The Virginia Department of Health announced Thursday that a child in central Virginia died from COVID-19-related complications.
It’s the state’s first COVID-19 death of a child under the age of 10.
In September, the department reported that “an adolescent resident in the Southside Health District” — which includes Boydton, Lawrenceville, and Halifax — died after testing positive for the virus. VDH listed that patient’s age as between 10 and 19.
At the time, it was the state’s youngest COVID-19 death.
The department declined to provide additional information about the death reported Thursday “to protect privacy and out of respect for the patient’s family,” according to a news release.
But officials disclosed that the death resulted from COVID-19 and “complications of a chronic health condition.”
“Our heartfelt condolences are extended to the family and friends of this child,” State Health Commissioner Dr. Norm Oliver said in a statement. “While fewer cases of COVID-19 are reported in children compared with adults, children are not immune to the disease.”
Across the U.S., there have been more than 80 COVID-19 deaths among children under 5 years old and more than 180 COVID-19 deaths among children 5 to 17 years old, Oliver said. In Virginia, they make up a tiny portion of the state’s more than 9,000 deaths.
Only one death has been reported in a resident under the age of 10. There have been two deaths reported among residents between the ages of 10 and 19, according to data from the Virginia Department of Health.
Older residents are still disproportionately represented among the state’s fatalities. A total of 4,562 Virginians aged 80 or above have died from COVID-19 since the beginning of the pandemic — nearly half of the state’s recorded deaths. Another 2,443 deaths are recorded among people between the ages of 70 and 79.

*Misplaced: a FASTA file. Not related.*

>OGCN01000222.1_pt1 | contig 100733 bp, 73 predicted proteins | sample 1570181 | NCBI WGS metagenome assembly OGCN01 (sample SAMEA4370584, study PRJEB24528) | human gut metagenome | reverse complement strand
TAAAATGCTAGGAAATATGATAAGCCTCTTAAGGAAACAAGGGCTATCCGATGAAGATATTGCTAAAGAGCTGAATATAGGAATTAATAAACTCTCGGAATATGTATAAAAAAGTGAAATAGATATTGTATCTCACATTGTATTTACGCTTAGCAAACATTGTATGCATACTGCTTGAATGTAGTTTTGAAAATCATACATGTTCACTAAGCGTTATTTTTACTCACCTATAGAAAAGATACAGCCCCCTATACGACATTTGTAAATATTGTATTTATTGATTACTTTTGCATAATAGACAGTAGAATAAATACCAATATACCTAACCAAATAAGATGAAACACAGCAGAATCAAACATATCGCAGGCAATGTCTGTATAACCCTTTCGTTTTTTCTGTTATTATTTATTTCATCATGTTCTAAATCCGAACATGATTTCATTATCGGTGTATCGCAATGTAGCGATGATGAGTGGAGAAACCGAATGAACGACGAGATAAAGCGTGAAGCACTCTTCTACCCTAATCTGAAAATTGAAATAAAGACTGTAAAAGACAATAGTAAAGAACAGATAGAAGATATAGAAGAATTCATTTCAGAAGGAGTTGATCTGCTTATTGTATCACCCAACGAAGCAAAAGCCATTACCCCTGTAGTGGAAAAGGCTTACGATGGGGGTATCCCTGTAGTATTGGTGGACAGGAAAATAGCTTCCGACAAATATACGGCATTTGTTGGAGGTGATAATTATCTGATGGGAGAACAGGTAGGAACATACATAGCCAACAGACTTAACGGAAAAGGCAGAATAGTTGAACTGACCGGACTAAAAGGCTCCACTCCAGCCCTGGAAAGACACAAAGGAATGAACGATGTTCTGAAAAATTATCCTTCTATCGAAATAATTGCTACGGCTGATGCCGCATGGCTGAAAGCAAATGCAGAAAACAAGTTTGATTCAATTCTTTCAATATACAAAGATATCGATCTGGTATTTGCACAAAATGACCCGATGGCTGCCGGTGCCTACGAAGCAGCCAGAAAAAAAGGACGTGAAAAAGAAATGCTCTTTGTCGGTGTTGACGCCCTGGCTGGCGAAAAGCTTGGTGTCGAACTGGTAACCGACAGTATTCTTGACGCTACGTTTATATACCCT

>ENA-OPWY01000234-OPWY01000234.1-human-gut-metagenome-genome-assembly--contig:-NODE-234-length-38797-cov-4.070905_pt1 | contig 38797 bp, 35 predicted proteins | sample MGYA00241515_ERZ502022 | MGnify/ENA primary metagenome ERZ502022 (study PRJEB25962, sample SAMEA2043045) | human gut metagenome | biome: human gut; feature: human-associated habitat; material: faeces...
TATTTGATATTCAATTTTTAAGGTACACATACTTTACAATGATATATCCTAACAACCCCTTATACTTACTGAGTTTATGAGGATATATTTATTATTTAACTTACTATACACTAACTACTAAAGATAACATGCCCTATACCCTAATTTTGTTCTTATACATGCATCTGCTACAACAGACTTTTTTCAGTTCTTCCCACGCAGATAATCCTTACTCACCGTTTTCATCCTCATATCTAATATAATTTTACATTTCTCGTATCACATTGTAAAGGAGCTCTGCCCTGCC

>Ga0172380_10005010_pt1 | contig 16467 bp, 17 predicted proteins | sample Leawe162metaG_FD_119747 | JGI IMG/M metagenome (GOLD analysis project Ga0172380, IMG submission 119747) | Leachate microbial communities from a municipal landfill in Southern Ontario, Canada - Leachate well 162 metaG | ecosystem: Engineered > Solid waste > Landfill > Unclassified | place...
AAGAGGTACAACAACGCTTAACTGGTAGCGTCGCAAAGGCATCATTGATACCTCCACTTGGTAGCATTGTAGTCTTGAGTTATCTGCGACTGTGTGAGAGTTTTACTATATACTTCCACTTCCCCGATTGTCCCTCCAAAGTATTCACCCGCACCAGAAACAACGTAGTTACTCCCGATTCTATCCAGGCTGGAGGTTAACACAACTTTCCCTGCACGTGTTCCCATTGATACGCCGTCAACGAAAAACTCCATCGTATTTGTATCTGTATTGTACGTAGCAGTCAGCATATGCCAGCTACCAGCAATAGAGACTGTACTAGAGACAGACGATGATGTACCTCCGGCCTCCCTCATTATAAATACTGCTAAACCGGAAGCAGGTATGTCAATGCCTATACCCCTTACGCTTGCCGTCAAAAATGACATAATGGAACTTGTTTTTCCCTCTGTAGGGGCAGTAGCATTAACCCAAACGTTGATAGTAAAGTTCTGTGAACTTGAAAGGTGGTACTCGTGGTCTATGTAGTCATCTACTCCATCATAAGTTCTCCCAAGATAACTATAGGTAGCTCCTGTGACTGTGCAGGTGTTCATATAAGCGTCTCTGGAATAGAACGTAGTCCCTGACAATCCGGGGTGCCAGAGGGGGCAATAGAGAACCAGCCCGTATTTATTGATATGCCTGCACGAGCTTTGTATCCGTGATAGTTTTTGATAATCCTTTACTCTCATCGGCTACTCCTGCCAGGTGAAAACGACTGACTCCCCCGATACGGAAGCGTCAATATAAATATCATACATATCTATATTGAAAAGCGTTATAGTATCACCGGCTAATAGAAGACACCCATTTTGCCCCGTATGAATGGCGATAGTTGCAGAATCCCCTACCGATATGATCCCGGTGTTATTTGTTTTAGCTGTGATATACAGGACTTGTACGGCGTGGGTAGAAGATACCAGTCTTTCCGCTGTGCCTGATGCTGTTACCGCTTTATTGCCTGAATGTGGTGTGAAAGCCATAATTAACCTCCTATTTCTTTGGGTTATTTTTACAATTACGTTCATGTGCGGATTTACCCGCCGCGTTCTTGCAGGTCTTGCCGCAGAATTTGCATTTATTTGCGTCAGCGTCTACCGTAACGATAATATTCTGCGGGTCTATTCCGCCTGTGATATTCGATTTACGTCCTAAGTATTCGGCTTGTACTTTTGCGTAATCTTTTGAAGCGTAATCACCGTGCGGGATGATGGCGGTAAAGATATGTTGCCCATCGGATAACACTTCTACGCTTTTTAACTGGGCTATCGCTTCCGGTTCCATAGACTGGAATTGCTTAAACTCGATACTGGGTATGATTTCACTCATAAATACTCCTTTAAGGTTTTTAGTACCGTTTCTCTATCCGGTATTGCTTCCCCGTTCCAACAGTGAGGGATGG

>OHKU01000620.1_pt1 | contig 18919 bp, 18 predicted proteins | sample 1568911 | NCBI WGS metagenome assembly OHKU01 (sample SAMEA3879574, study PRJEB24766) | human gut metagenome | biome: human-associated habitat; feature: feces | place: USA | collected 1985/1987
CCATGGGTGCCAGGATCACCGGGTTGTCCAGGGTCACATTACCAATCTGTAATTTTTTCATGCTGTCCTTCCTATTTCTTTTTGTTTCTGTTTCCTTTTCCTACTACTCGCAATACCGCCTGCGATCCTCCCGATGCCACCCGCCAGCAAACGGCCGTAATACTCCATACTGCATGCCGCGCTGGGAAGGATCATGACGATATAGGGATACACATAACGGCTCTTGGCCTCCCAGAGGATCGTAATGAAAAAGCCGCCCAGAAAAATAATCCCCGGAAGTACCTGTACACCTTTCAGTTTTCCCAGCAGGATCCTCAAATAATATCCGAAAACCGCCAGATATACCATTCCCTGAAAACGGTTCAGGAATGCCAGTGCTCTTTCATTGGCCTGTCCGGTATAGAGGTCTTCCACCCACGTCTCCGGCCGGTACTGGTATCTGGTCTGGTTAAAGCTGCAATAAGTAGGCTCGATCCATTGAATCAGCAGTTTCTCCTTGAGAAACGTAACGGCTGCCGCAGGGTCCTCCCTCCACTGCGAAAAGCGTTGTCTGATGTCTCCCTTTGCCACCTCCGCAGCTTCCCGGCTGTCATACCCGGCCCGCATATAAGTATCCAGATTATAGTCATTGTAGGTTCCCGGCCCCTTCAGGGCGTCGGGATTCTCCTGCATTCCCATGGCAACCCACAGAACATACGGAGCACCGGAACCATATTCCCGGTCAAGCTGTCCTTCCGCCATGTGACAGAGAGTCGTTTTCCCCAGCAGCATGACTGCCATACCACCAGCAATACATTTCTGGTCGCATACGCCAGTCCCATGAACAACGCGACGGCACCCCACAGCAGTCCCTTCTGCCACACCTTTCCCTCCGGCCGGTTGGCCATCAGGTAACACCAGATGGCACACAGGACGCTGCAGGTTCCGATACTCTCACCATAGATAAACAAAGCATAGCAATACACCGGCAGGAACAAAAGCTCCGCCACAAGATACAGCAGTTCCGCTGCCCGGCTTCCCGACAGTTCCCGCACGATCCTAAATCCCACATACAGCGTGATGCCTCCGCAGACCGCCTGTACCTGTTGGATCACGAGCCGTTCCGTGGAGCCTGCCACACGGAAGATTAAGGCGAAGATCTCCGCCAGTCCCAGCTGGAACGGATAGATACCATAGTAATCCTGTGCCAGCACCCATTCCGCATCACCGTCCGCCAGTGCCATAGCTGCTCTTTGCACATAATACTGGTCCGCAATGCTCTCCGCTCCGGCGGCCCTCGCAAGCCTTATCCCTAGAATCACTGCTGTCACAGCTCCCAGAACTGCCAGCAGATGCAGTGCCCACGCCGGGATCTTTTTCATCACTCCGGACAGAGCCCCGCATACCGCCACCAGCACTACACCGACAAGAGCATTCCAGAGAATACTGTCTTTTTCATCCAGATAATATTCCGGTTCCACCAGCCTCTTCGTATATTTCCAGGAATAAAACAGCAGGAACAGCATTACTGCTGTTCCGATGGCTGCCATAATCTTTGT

Virginians between the ages of 20 and 69 constitute 2,331 deaths.
National data from the American Academy of Pediatrics suggests that “severe illness due to COVID-19 is rare among children.” But hospitalizations and deaths aren’t unheard of and can be exacerbated by pre-existing conditions, just like adults who contract the virus.
The AAP also warned that there’s an “urgent need” to collect more data on how children have been impacted by the pandemic, including “ways the virus may harm the long-term physical health of infected children.” Virginia has reported 37 cases of multisystem inflammatory syndrome in children, or MIS-C — a relatively rare condition that can affect children after being infected or exposed to COVID-19.
The disease can cause inflammation in various body parts, including the heart, lungs, kidneys and brain, according to the U.S. Centers for Disease Control and Prevention. National data shows that the majority of MIS-C patients have been Latino and Black. Virginia does not currently provide additional demographic information on MIS-C patients, including the age, race or ethnicity of patients.
There’s also been concern that variant forms of the virus can more easily infect children. VDH has reported cases of the UK variant, or B.1.1.7, in four out of five regions across the state. There have also been at least two reported cases of the South African variant, B.1.351, since mid-February. One state lawmaker cited the strains in arguments against a bill to mandate in-person instruction, saying they could increase the risk of transmission in schools.
While there’s been a national increase of COVID-19 cases among children, health experts say there’s no clear evidence that variants are more likely to infect them — or cause more severe disease among any age group.
“There is no convincing evidence that any of the variants have special propensity to infect or cause disease in children,” Dr. Stuart Ray, a professor of infectious diseases at Johns Hopkins University, said in a news release from the school. “We need to be vigilant in monitoring such shifts, but we can only speculate at this point.”